I made a UQ last year using this insulation and using it for bottom insulation, I was right at the edge of comfortable at 30 degrees. I probably could have squeezed 5 more degrees out of it by adding CCF pads.

    I don't have any experience with the other weights.

    SE

  5. #5
    mbiraman's Avatar
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    I have a TQ with 2.5 and its good down to about 50,,,,,for me
    " The mind creates the abyss, the heart crosses it."

    “The measure of your life will not be in what you accumulate, but in what you give away.” ~Wayne Dyer

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    Climashield Apex temperature question

    I have used 6.0 and had it to the high. 20s wit no cold spots. It really is great stuff. Pretty light and toasty warm.

  7. #7

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    5.0 Apex

    Just finished my TQ/UQ made from 5.0 Apex. I will be doing testing in next few months and hoping to get down to 30. I'll report back.

  8. #8
    Lost_Biker's Avatar
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    I made a 7.5 (1 layer 5, 1 layer2.5) uq last month. It has worked fine down to a low of 44 so far. As a very cold sleeper, I expect it to get me to 20-25.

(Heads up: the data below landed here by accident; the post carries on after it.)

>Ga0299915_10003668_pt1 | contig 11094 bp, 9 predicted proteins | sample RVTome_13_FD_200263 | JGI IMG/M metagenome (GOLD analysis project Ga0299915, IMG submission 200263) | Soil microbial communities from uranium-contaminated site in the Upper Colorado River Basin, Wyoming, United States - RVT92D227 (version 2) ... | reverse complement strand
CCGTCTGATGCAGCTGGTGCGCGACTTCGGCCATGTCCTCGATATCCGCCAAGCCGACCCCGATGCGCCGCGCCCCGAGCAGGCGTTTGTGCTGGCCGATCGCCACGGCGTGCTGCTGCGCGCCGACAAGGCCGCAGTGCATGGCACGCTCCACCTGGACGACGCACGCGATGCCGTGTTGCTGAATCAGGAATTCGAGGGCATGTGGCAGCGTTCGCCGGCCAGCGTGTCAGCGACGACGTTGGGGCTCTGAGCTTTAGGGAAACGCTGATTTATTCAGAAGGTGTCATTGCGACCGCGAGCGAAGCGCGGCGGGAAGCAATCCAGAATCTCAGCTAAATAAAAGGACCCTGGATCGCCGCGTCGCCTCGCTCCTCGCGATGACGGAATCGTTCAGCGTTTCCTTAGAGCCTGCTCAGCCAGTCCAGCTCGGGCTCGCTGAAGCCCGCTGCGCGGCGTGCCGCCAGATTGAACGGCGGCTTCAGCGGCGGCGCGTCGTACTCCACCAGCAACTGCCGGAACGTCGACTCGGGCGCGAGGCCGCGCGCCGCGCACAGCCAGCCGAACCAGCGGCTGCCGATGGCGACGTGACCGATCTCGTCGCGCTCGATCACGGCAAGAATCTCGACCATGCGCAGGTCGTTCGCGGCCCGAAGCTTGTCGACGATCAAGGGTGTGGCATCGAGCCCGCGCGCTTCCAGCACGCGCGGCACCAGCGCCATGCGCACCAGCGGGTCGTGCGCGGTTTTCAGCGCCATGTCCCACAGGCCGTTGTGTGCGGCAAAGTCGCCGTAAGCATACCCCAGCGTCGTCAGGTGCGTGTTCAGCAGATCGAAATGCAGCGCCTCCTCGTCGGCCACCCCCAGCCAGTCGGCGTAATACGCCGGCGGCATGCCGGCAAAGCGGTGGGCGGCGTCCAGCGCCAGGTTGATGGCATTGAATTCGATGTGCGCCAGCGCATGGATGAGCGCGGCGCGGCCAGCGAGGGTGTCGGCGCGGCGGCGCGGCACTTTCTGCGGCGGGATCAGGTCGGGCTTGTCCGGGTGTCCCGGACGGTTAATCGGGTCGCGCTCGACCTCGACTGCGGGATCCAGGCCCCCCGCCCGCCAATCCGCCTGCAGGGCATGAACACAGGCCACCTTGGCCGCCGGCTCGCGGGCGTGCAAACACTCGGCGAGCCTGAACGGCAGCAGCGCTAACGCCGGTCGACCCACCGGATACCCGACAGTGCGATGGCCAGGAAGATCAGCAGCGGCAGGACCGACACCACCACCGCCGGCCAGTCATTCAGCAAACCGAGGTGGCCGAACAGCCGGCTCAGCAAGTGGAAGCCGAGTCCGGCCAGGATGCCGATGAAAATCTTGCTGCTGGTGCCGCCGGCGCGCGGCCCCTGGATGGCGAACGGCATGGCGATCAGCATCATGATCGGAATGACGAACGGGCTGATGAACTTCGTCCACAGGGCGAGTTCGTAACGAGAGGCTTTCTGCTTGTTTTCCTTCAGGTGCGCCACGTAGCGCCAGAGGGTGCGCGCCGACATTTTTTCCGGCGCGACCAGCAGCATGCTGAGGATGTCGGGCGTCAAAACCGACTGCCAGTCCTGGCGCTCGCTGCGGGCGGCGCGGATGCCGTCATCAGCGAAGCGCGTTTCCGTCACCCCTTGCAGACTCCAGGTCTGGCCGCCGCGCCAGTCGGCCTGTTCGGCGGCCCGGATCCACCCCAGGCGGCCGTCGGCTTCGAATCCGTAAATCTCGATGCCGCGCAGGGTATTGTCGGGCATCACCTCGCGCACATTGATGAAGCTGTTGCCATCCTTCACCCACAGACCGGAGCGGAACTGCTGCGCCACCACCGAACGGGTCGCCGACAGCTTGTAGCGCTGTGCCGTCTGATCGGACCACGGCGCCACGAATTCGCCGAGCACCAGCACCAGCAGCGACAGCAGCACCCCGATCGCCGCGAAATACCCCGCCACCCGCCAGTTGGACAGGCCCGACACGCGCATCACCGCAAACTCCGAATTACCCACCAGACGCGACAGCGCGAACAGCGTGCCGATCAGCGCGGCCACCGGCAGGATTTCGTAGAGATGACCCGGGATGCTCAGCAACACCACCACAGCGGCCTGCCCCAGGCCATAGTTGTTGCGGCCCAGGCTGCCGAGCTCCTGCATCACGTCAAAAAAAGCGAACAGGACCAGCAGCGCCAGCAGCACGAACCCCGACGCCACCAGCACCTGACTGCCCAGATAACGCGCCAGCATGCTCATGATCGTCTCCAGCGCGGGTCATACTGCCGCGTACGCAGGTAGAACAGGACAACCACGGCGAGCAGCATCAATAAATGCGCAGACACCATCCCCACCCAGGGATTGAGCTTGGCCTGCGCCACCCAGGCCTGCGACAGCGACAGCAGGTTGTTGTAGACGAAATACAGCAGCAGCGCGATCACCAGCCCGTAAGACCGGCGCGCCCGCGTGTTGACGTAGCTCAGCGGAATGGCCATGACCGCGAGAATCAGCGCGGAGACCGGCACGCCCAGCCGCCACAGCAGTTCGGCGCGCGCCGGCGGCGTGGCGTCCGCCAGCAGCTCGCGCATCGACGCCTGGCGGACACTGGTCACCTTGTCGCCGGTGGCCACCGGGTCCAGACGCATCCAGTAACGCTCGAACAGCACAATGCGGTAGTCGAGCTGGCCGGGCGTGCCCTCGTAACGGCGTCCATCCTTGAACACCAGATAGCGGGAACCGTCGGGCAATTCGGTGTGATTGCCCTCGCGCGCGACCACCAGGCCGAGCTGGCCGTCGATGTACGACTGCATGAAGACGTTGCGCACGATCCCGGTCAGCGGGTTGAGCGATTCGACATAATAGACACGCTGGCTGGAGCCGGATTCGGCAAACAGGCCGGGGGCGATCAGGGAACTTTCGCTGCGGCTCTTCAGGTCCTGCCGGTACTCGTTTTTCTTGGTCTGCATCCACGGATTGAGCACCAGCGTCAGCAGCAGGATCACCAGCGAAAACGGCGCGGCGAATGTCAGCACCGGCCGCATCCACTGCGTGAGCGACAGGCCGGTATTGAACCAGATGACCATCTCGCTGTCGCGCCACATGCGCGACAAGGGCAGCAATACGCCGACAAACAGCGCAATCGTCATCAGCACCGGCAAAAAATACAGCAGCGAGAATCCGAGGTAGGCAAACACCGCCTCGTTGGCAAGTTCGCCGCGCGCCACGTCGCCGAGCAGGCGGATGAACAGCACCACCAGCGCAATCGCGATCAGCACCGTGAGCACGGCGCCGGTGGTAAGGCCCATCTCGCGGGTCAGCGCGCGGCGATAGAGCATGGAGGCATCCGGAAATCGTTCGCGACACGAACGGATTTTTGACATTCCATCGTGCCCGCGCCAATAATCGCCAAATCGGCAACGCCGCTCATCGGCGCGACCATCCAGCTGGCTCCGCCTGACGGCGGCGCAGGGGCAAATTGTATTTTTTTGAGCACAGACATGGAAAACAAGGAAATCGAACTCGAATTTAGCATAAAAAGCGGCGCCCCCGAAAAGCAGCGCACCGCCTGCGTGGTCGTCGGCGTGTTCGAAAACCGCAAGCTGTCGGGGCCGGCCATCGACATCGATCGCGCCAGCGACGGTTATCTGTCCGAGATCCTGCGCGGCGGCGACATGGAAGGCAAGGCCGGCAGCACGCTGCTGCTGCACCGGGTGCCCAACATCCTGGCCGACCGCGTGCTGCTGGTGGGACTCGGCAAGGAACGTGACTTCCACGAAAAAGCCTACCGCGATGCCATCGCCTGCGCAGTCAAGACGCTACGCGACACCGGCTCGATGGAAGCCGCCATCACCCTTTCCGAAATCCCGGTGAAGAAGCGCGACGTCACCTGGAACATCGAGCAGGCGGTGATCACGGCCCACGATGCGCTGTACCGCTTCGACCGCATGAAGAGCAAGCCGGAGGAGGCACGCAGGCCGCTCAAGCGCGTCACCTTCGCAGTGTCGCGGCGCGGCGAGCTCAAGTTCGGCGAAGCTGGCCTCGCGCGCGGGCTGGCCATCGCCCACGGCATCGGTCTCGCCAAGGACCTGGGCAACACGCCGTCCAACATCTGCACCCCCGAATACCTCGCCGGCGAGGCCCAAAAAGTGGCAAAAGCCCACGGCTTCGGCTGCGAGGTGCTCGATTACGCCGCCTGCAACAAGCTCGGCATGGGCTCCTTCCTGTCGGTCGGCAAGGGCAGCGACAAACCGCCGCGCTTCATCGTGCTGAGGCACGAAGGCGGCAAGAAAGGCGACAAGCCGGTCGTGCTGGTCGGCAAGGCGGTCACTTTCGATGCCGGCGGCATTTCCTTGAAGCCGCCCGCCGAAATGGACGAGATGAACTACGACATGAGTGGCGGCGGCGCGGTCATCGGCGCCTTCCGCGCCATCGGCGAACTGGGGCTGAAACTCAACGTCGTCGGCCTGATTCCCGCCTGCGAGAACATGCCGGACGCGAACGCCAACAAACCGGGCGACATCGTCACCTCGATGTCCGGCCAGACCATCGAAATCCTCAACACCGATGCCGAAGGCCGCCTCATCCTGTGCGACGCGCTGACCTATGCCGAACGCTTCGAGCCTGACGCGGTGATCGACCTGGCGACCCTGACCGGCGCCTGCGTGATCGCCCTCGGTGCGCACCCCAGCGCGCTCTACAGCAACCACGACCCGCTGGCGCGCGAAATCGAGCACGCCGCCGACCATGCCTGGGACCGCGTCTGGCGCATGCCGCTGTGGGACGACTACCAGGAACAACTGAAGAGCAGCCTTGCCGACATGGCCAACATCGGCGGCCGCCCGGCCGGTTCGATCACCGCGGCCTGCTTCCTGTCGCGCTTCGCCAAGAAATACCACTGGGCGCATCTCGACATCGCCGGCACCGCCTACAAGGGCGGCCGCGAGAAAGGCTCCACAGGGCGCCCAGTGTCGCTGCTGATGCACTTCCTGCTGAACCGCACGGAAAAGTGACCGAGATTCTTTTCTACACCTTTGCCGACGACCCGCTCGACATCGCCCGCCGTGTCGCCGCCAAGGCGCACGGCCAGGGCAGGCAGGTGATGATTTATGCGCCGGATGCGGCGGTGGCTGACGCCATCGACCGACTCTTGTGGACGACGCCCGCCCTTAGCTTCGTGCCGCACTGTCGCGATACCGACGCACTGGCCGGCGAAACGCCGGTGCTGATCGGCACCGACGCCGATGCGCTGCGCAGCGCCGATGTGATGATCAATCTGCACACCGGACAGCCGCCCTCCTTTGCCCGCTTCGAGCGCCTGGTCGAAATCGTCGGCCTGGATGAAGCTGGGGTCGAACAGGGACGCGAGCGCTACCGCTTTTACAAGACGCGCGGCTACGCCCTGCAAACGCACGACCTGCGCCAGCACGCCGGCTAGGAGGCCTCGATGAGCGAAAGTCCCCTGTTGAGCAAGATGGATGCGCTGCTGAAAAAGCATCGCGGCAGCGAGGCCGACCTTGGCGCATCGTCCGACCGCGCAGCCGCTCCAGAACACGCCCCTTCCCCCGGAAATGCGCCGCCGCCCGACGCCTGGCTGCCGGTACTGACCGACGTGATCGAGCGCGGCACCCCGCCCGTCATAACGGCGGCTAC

I got in a fight one time with a really big guy, and he said, "I'm going to mop the floor with your face." I said, "You'll be sorry." He said, "Oh, yeah? Why?" I said, "Well, you won't be able to get into the corners very well."


    Underquilts.com

  9. #9
    Senior Member
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    I have a diy TQ, and UQ of 5 oz apex and have had it down to the upper 30's. and at those temps the TQ was plenty warm and I could probably push it down to below freezing, but was at the the lower limit for the UQ. personally I sleep rather cold.

  10. #10
    Prefers life at 12 MPH. FLRider's Avatar
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    The formula for figuring temperature ratings from CLO values is as follows:

    84 - (14 * CLO * X), where the final result is in degrees F, CLO is the CLO value of the material and X is the weight of the insulation in oz/sq yd. Note that this assumes no base layer worn (if there is a full base layer, change the 84* to 70*)

    So, for Climashield APEX (CLO value 0.82, per Thru-Hiker), the value would be:

    84 - (14 * 0.82 * X)
    = 84 - (11.48 * X)

    So, 2.5 oz:

    84 - (11.48 * 2.5)
    = 84 - 28.7
    = 55.3*

    5 oz:

    84 - (11.48 * 5)
    = 84 - 57.4
    = 26.6* F

    7.5 oz:

    84 - (11.48 * 7.5)
    = 84 - 86.1
    = -2.1* F

    10 oz:

    84 - (11.48 * 10)
    = 84 - 114.8
    = -30.8* F


    Now, below freezing, these calculations break down some. Since moisture accumulation through condensation, as well as drafts, become much more important when the outside temperature is 70*+ different from your skin temperature, the insulation you're using has to be much better fitted than at warmer temperatures. Figure these as "ballpark" temperatures, assuming a "normal" sleeper, perfect humidity, no drafts, and no wind.

    Figure on them being within 10* of comfort and you should be pretty close. Hope it helps!
    "Just prepare what you can and enjoy the rest."
    --Floridahanger